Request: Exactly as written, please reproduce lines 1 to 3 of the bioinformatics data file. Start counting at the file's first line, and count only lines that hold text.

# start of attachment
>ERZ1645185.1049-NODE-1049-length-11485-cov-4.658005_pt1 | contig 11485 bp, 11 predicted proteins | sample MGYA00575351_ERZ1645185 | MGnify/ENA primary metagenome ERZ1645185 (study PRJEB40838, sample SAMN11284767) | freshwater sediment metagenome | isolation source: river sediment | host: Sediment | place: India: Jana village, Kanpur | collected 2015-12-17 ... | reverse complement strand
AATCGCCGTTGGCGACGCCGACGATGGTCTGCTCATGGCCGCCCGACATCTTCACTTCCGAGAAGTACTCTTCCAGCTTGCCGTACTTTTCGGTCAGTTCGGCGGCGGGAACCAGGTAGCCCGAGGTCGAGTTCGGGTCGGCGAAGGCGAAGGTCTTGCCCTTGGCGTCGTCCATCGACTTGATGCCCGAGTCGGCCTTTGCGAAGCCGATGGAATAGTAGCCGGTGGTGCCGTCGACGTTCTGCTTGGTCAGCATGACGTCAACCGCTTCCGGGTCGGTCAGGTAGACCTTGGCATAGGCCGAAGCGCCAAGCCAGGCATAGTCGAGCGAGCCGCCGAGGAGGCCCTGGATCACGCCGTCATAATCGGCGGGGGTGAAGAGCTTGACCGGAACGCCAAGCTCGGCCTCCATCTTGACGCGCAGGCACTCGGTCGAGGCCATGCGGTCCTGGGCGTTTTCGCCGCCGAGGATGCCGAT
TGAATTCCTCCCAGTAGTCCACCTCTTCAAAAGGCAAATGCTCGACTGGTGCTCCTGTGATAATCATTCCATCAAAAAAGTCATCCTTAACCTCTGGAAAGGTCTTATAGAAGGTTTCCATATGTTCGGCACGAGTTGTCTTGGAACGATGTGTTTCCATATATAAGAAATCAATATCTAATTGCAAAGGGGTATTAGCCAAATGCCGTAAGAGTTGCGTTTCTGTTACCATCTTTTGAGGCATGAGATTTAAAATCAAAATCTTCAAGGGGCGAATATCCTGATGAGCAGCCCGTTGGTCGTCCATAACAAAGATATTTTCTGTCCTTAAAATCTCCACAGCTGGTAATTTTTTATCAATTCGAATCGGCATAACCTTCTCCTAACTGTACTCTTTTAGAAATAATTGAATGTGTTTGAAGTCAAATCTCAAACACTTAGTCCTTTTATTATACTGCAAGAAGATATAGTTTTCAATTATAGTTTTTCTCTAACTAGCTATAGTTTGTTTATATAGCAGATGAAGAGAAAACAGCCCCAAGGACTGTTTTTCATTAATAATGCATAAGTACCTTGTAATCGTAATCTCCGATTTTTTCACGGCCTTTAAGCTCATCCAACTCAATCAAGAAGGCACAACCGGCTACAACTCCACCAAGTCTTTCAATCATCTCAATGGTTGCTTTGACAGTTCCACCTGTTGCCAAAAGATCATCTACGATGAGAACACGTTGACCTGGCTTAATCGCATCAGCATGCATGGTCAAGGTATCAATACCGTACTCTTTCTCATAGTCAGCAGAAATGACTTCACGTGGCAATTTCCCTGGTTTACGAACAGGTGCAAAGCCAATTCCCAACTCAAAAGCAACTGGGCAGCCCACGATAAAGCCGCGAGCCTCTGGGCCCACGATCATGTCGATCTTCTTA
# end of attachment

>ERZ1645185.1049-NODE-1049-length-11485-cov-4.658005_pt1 | contig 11485 bp, 11 predicted proteins | sample MGYA00575351_ERZ1645185 | MGnify/ENA primary metagenome ERZ1645185 (study PRJEB40838, sample SAMN11284767) | freshwater sediment metagenome | isolation source: river sediment | host: Sediment | place: India: Jana village, Kanpur | collected 2015-12-17 ... | reverse complement strand
AATCGCCGTTGGCGACGCCGACGATGGTCTGCTCATGGCCGCCCGACATCTTCACTTCCGAGAAGTACTCTTCCAGCTTGCCGTACTTTTCGGTCAGTTCGGCGGCGGGAACCAGGTAGCCCGAGGTCGAGTTCGGGTCGGCGAAGGCGAAGGTCTTGCCCTTGGCGTCGTCCATCGACTTGATGCCCGAGTCGGCCTTTGCGAAGCCGATGGAATAGTAGCCGGTGGTGCCGTCGACGTTCTGCTTGGTCAGCATGACGTCAACCGCTTCCGGGTCGGTCAGGTAGACCTTGGCATAGGCCGAAGCGCCAAGCCAGGCATAGTCGAGCGAGCCGCCGAGGAGGCCCTGGATCACGCCGTCATAATCGGCGGGGGTGAAGAGCTTGACCGGAACGCCAAGCTCGGCCTCCATCTTGACGCGCAGGCACTCGGTCGAGGCCATGCGGTCCTGGGCGTTTTCGCCGCCGAGGATGCCGAT
TGAATTCCTCCCAGTAGTCCACCTCTTCAAAAGGCAAATGCTCGACTGGTGCTCCTGTGATAATCATTCCATCAAAAAAGTCATCCTTAACCTCTGGAAAGGTCTTATAGAAGGTTTCCATATGTTCGGCACGAGTTGTCTTGGAACGATGTGTTTCCATATATAAGAAATCAATATCTAATTGCAAAGGGGTATTAGCCAAATGCCGTAAGAGTTGCGTTTCTGTTACCATCTTTTGAGGCATGAGATTTAAAATCAAAATCTTCAAGGGGCGAATATCCTGATGAGCAGCCCGTTGGTCGTCCATAACAAAGATATTTTCTGTCCTTAAAATCTCCACAGCTGGTAATTTTTTATCAATTCGAATCGGCATAACCTTCTCCTAACTGTACTCTTTTAGAAATAATTGAATGTGTTTGAAGTCAAATCTCAAACACTTAGTCCTTTTATTATACTGCAAGAAGATATAGTTTTCAATTATAGTTTTTCTCTAACTAGCTATAGTTTGTTTATATAGCAGATGAAGAGAAAACAGCCCCAAGGACTGTTTTTCATTAATAATGCATAAGTACCTTGTAATCGTAATCTCCGATTTTTTCACGGCCTTTAAGCTCATCCAACTCAATCAAGAAGGCACAACCGGCTACAACTCCACCAAGTCTTTCAATCATCTCAATGGTTGCTTTGACAGTTCCACCTGTTGCCAAAAGATCATCTACGATGAGAACACGTTGACCTGGCTTAATCGCATCAGCATGCATGGTCAAGGTATCAATACCGTACTCTTTCTCATAGTCAGCAGAAATGACTTCACGTGGCAATTTCCCTGGTTTACGAACAGGTGCAAAGCCAATTCCCAACTCAAAAGCAACTGGGCAGCCCACGATAAAGCCGCGAGCCTCTGGGCCCACGATCATGTCGATCTTCTTA